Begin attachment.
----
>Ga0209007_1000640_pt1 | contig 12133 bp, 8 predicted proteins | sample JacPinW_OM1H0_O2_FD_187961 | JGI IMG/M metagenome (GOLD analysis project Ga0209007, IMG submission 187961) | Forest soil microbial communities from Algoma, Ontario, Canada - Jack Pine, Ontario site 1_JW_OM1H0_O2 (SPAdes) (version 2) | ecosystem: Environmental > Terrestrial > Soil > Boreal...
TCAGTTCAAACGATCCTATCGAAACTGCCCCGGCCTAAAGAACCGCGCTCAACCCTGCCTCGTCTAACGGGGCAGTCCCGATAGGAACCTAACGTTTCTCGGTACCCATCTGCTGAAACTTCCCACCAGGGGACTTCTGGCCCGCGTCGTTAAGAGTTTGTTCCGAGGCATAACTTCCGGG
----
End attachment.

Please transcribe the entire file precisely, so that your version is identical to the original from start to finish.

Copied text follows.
>Ga0209007_1000640_pt1 | contig 12133 bp, 8 predicted proteins | sample JacPinW_OM1H0_O2_FD_187961 | JGI IMG/M metagenome (GOLD analysis project Ga0209007, IMG submission 187961) | Forest soil microbial communities from Algoma, Ontario, Canada - Jack Pine, Ontario site 1_JW_OM1H0_O2 (SPAdes) (version 2) | ecosystem: Environmental > Terrestrial > Soil > Boreal...
TCAGTTCAAACGATCCTATCGAAACTGCCCCGGCCTAAAGAACCGCGCTCAACCCTGCCTCGTCTAACGGGGCAGTCCCGATAGGAACCTAACGTTTCTCGGTACCCATCTGCTGAAACTTCCCACCAGGGGACTTCTGGCCCGCGTCGTTAAGAGTTTGTTCCGAGGCATAACTTCCGGG